NICU TERMS (A-Z)
Updated: May 14
As a New NICU nurse I was so overwhelmed by the amount of medical "jargon" I needed to learn. (In addition to learning the best way to change a babies diaper...yes there is "the best way!") Here is a list of terms we use daily in the NICU setting & small (hopefully) helpful description of each.
While you are in the Neonatal Intensive Care Unit as a new nurse or parent you will hear the doctors & nurses speaking in what seems to be a foreign language. Understanding these words and adapting to this NICU culture can be quite a challenge. I have compiled a list of common terms here to help you in this process!
A's & B's
an abbreviation referring to episodes of apnea and bradycardia; see APNEA and BRADYCARDIA.
less than the normal number of red blood cells in the blood.
The cessation of breathing <20 seconds
A condition where there has been a lack of sufficient oxygen to the tissues of the body. The brain and the kidneys are the most sensitive organs to a lack of oxygen.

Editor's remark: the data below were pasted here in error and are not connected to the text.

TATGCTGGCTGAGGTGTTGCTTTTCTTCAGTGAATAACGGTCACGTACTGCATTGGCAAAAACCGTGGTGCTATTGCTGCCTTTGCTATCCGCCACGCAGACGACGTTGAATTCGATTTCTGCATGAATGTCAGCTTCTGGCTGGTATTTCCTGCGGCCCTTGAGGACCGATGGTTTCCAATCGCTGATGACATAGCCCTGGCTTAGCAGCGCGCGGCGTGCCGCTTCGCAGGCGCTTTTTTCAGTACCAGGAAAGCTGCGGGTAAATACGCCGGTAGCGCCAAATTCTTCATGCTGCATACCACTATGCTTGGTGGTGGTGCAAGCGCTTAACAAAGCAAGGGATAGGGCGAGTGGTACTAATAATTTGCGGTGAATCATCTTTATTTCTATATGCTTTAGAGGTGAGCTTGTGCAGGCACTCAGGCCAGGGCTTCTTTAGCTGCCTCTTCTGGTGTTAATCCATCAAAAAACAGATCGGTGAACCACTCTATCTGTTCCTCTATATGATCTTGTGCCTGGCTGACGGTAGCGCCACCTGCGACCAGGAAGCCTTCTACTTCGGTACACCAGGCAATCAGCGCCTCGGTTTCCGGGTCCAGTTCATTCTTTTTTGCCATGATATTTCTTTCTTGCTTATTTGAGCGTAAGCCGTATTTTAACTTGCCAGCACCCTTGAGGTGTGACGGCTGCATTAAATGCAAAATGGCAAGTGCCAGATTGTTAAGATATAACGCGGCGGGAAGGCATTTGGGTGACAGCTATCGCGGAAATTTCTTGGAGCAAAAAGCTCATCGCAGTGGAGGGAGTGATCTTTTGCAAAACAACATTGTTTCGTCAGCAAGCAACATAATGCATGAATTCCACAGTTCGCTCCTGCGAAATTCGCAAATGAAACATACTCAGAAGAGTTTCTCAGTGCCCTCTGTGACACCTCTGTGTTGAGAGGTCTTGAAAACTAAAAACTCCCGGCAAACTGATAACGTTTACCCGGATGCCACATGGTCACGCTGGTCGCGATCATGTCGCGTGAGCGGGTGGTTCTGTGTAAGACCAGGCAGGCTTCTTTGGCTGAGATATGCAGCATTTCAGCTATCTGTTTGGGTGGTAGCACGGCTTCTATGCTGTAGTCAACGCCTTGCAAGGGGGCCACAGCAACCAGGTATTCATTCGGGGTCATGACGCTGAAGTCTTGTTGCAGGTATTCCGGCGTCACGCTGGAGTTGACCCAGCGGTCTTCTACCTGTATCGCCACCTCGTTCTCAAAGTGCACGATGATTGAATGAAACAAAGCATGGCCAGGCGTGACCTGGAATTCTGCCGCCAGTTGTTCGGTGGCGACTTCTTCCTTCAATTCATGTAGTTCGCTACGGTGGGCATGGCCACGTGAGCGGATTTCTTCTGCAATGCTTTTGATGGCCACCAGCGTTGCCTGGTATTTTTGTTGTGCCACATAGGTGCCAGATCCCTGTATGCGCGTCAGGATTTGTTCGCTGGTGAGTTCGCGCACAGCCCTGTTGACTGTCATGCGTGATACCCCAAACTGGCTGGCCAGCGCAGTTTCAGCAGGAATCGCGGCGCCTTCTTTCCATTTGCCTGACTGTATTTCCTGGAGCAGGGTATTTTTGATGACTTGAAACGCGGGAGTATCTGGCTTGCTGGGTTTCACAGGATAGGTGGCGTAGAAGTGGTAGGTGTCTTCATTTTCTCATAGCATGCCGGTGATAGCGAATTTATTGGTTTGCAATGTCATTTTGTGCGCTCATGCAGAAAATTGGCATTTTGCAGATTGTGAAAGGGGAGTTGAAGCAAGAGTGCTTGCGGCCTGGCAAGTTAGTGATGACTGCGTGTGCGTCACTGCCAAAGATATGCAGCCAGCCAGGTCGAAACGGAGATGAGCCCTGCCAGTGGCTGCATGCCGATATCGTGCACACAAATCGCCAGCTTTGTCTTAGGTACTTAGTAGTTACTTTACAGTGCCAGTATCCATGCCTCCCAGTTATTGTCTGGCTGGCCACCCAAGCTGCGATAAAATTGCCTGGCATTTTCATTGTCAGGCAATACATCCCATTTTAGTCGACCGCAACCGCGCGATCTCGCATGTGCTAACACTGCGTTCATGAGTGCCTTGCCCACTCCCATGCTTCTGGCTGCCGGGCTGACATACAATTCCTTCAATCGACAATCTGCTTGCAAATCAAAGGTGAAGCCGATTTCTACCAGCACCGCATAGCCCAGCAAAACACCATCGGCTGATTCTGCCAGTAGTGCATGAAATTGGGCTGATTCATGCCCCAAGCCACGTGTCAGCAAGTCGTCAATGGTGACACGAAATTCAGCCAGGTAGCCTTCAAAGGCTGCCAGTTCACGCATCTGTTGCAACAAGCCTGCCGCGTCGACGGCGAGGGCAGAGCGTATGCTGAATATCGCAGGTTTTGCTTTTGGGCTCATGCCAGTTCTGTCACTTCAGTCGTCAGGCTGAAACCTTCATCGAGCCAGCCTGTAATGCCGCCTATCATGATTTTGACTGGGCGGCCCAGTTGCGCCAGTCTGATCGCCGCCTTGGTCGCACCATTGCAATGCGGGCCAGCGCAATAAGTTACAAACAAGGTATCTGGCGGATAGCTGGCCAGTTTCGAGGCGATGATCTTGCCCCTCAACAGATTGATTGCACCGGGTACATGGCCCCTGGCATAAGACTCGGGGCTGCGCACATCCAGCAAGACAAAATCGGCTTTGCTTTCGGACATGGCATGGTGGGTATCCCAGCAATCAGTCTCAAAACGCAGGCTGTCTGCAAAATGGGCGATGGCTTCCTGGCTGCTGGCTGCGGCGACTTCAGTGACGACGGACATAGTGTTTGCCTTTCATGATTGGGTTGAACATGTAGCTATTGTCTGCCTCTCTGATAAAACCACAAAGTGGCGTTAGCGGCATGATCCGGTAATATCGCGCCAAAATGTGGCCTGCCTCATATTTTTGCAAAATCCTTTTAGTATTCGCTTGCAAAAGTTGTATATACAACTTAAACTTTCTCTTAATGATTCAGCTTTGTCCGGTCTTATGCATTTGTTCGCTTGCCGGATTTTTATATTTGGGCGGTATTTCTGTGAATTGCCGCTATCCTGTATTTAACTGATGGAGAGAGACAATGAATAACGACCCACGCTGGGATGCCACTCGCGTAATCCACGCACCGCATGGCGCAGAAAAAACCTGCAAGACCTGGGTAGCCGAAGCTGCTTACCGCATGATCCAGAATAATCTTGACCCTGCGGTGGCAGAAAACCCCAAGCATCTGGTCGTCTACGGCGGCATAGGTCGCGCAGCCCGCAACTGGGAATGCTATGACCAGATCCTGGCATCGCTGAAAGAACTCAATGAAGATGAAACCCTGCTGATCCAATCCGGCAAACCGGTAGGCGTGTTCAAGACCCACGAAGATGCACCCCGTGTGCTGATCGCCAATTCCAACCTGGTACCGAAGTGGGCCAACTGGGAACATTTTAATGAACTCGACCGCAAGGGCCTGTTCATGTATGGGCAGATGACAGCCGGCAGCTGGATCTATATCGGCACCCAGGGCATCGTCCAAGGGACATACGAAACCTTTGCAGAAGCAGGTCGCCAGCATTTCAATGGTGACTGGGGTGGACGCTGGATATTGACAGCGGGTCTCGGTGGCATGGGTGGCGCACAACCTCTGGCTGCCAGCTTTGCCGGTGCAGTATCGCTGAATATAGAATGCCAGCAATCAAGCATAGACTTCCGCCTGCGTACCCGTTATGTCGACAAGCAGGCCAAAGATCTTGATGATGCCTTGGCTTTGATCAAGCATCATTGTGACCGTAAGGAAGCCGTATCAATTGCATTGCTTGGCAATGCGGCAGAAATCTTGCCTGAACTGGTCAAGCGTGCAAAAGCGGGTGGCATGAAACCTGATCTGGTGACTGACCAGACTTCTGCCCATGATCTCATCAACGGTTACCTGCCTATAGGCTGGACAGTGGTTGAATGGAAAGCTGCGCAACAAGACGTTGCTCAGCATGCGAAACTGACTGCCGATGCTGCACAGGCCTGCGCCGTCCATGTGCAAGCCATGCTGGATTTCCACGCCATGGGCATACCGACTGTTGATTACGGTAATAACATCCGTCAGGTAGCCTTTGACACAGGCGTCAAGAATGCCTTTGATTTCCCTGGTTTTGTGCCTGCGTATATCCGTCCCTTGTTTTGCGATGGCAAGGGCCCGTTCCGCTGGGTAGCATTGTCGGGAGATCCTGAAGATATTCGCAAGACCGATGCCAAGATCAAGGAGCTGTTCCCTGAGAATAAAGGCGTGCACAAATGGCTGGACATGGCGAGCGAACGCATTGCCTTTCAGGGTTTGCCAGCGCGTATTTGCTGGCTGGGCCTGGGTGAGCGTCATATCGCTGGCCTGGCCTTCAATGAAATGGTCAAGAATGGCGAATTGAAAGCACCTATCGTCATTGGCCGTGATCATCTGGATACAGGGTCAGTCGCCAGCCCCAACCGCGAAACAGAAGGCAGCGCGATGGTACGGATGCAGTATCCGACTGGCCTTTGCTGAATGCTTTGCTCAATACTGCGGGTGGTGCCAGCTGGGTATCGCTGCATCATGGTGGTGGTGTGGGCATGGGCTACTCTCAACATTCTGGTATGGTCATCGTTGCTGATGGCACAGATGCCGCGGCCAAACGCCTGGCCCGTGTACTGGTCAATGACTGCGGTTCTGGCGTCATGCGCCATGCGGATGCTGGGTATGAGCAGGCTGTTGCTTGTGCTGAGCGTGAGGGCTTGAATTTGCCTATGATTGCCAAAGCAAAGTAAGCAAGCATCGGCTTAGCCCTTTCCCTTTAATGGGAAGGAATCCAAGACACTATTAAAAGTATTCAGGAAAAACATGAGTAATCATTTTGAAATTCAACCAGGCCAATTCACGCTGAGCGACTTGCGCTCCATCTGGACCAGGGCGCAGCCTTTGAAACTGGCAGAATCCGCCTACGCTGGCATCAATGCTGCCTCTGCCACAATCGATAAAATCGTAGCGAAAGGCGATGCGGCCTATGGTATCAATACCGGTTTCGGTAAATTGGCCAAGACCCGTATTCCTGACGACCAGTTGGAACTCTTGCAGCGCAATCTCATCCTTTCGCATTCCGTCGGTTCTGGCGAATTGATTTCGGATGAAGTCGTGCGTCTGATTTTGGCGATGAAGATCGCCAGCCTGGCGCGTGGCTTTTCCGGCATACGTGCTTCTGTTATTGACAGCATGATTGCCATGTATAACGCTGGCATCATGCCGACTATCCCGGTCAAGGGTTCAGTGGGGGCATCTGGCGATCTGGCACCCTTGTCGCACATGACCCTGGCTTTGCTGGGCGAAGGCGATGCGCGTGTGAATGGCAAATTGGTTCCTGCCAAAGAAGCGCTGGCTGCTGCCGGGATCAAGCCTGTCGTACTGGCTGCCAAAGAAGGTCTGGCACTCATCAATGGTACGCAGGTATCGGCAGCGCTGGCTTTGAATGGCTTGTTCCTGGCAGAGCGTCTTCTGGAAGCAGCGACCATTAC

Breathing a foreign material (such as formula, stomach fluids, meconium, etc.) into the lungs.
a doctor who has the primary responsibility for coordinating the medical care for a patient. In the NICU this will generally be the neonatologist.
A slang term often used in the NICU meaning, to pump air into the baby’s lungs using oxygen and a rubber bag. This method is used temporarily to help a baby who needs help breathing.
A slang term often used in the NICU meaning, to give a baby a small amount of oxygen through a tube pointed towards the nose.
A yellow-pigmented waste product that forms when the body naturally eliminates old red blood cells. It may make the skin and eyes look yellow. In premature infants, they are often put under fluorescent light or on a bili blanket to help the levels come down.
A blood test used to evaluate an infant’s level of oxygen, carbon dioxide, and acid. This helps to evaluate an infant’s respiratory status.
A slowing of the baby’s heart rate.
special lights used in the treatment of jaundice; see JAUNDICE.
A breakdown product of red blood cells. See JAUNDICE.
The amounts of oxygen, carbon dioxide and degree of acidity in the blood. A small amount of blood is taken from the heel (by heel stick), umbilical catheter or from the artery near the wrist where your pulse is felt to test for these levels.
BLOOD PRESSURE (BP)
The pressure of the blood in the arteries with each pulsation of the heart.
An abnormally slow heart rate.
A medical doctor who specializes in the heart and circulation.